Why core purpose matters in the agile workplace

What do employees really want from an agile workplace?  Flexible working, great spaces and benefits like gym membership all feature prominently in survey results.  Yet even when all these things are provided, employees can feel there’s something lacking: despite their company providing multiple benefits, the core purpose of the business can seem hollow and less than fulfilling.

Driving profits for shareholders is motivating up to a point but we know many people look for something more: a greater sense of purpose and the opportunity to make a contribution to society that goes beyond the bottom line.

Value of Skills Volunteering

One way to provide that is through volunteering opportunities.  You’ll be familiar with the kind of things typically offered: team activities like painting buildings or cleaning riverbanks; or the chance to engage in community activities such as visiting a local school to hear children read.

As worthwhile as these activities are, the reality is that they often lead to a diminution of value.  Years ago, I can remember working in a large organisation where the Chief Operating Officer decided to ‘lead from the front’ by giving an afternoon to clear litter from the banks of the Thames.

Even then it struck me that such an experienced business figure could add more value to society by doing something that aligned more closely with her substantial skills. Now I know that she could undoubtedly provide transformational support for a growing social enterprise by applying her business expertise to help them scale.

This goes to the heart of what we do at Social Business Trust (SBT), working with a close-knit group of world-class corporate partners – including Bain & Company, Clifford Chance, EY, Permira and Thomson Reuters –  to use their employees’ expertise to help high-growth potential social enterprises grow.

A win-win for business and social enterprises

In the seven years since we began, we’ve given over £15 million worth of cash grants and in-kind support, including 30,000 hours of business expertise, to a carefully selected group of social enterprises in the UK. It makes a significant difference: with SBT’s support the social enterprises in our portfolio have helped over 1.4 million people in the same timeframe. In fact, on average, beneficiary numbers have doubled in the first two years of a social enterprise working with SBT.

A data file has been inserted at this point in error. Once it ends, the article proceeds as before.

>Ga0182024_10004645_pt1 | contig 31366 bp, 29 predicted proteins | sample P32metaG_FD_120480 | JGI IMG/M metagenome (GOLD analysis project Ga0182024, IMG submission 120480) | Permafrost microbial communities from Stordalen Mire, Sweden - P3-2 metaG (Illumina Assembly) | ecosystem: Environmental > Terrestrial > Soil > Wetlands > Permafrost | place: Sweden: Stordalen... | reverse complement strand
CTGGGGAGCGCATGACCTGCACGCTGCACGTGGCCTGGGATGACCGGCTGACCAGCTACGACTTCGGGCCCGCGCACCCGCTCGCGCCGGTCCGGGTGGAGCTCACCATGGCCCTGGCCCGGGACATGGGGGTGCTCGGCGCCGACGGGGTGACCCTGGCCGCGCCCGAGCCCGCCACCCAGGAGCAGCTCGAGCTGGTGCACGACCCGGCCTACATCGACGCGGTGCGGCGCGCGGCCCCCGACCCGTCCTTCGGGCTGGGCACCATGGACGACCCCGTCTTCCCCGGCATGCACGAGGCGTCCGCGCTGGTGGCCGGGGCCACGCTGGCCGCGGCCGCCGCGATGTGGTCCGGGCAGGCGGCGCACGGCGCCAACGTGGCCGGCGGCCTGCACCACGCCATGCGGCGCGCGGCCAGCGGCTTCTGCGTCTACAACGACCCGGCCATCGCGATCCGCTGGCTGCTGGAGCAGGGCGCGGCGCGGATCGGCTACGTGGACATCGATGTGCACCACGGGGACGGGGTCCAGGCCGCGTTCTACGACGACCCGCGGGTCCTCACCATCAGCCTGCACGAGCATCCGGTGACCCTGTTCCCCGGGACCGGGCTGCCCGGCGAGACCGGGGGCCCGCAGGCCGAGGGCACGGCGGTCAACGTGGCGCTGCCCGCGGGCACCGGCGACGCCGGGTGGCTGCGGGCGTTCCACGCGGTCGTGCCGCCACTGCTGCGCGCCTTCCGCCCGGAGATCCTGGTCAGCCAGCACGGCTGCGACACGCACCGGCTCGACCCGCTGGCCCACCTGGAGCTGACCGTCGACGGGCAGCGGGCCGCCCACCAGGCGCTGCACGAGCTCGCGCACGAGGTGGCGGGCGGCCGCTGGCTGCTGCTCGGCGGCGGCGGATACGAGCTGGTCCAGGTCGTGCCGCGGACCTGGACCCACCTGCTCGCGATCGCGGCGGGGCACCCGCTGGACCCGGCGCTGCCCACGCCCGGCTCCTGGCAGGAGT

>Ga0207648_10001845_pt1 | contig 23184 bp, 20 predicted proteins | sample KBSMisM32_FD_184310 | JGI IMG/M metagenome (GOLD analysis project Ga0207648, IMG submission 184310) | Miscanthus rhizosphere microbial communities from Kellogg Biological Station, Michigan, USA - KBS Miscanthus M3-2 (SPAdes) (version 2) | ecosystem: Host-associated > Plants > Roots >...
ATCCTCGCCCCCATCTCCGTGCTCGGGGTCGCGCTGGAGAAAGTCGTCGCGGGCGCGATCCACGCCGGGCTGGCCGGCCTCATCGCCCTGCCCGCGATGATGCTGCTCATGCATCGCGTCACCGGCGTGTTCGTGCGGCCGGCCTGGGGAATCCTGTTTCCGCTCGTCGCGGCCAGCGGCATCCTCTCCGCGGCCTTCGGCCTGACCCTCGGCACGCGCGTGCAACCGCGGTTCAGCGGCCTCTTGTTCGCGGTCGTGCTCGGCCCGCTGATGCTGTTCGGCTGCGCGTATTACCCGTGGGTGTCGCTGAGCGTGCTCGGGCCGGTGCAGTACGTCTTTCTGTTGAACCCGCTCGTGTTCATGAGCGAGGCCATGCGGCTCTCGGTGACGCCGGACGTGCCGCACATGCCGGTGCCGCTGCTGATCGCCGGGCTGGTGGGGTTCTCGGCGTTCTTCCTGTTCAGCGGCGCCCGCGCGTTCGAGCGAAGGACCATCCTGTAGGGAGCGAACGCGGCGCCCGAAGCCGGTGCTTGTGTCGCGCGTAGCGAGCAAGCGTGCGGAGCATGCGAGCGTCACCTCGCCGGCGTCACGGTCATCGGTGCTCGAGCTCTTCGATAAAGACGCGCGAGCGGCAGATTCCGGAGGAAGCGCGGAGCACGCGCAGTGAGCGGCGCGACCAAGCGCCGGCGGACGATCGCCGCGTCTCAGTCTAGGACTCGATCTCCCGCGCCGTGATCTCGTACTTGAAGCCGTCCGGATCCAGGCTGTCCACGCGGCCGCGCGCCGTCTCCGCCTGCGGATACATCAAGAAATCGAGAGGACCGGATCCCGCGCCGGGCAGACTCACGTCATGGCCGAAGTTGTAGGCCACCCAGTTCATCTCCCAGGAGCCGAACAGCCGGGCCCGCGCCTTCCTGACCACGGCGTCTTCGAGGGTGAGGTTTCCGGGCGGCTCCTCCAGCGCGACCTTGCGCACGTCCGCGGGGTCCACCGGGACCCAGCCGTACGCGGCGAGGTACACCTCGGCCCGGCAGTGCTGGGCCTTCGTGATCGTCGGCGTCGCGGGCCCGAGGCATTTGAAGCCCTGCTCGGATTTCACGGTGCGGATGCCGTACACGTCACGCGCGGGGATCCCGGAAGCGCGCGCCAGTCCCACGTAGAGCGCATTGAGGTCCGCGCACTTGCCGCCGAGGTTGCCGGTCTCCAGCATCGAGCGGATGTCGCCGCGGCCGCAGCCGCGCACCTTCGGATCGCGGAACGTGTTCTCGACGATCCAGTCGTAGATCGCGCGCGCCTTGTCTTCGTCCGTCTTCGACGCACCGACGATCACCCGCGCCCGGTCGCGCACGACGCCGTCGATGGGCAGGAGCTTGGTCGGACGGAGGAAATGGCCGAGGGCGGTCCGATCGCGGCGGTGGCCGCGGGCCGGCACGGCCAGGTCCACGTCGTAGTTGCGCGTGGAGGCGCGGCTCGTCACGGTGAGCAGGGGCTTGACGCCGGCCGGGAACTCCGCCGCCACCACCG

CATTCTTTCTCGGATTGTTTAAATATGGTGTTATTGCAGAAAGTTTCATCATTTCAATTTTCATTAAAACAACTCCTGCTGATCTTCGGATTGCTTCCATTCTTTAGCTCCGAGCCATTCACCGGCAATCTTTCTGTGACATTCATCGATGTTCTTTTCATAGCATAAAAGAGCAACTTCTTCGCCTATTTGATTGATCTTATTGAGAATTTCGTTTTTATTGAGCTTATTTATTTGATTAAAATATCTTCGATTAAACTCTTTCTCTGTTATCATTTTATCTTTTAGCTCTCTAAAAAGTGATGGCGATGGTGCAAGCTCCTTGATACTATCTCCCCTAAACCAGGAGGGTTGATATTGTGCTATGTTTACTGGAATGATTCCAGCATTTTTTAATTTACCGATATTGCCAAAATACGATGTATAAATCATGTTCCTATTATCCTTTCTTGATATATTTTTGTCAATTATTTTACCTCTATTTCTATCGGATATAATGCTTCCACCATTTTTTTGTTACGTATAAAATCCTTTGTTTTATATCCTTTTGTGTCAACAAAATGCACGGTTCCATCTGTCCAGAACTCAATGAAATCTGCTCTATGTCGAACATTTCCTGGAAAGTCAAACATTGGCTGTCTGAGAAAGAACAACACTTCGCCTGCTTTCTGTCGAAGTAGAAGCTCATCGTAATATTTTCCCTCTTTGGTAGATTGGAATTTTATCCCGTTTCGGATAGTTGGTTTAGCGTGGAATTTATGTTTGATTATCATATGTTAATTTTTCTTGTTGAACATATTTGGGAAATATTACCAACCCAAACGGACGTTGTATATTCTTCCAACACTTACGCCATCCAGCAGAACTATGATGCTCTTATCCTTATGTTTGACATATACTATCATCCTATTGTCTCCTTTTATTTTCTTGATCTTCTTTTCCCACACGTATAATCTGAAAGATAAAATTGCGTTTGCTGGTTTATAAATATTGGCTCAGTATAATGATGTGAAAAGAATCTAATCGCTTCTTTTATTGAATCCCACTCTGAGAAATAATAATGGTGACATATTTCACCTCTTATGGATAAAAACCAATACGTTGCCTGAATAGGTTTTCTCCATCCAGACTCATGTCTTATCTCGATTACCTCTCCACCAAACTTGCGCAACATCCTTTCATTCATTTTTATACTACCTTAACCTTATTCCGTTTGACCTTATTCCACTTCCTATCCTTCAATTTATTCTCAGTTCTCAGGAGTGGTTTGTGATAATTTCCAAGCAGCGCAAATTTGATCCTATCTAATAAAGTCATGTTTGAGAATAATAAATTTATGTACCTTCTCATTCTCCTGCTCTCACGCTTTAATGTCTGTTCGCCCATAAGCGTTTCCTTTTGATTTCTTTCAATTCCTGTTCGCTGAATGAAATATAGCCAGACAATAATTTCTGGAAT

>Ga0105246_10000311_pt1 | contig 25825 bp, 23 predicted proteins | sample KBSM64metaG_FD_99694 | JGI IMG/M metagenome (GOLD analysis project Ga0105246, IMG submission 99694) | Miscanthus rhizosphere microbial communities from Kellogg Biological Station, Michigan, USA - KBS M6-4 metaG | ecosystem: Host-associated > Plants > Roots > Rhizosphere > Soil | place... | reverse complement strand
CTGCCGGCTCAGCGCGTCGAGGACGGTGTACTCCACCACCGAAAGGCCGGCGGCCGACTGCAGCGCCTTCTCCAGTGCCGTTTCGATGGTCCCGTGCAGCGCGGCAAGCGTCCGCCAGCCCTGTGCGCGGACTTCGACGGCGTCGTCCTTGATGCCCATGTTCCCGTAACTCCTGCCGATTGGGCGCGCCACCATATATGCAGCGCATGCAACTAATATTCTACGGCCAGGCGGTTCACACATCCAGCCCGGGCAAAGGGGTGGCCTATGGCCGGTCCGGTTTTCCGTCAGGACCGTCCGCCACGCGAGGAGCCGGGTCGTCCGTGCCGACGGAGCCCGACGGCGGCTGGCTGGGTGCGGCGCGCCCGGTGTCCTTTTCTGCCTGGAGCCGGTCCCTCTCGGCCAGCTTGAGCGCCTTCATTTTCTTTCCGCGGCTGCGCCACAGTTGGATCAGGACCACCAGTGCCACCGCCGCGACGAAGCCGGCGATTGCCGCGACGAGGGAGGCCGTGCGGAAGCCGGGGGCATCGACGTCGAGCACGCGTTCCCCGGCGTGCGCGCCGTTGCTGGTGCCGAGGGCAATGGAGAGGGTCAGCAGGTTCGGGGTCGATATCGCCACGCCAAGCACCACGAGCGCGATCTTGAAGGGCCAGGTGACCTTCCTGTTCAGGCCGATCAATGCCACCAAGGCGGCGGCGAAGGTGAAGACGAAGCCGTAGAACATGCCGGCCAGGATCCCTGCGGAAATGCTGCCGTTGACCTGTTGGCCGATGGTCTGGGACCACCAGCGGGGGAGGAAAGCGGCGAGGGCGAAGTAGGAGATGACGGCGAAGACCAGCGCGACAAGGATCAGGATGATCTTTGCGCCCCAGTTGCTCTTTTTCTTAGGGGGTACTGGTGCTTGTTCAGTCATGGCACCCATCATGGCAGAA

These organisations are social innovators working with children, young people, those with mental health challenges, elderly citizens, repeat offenders and more. By using high quality business professionals to help them build their core capacity for growth, we ultimately enable them to support thousands more beneficiaries.

In a recent survey, 100% of our social enterprises told us they find the professional support received through SBT is effective. But it goes both ways and our corporate volunteers see great benefits from the work they do through us too. In fact, 92% say their SBT volunteer experience has helped their professional development and 100% recently told us they would like to volunteer again with SBT.  SBT’s latest Impact Report tells more.

Ultimately it helps employees develop a sense of purpose from directly using – and developing – their expertise in a socially meaningful way.  They develop new networks and get new perspectives from venturing beyond the environments in which they work.  It’s an element of the holistic, agile workplace that should not be ignored.

Or as one of our senior business volunteers put it: “I’m pushing my skills and applying them on something quite different from what I do every day and it’s really very satisfying.”

Rowena Webster, Director of External Affairs, Social Business Trust

Rowena Webster

Rowena Webster

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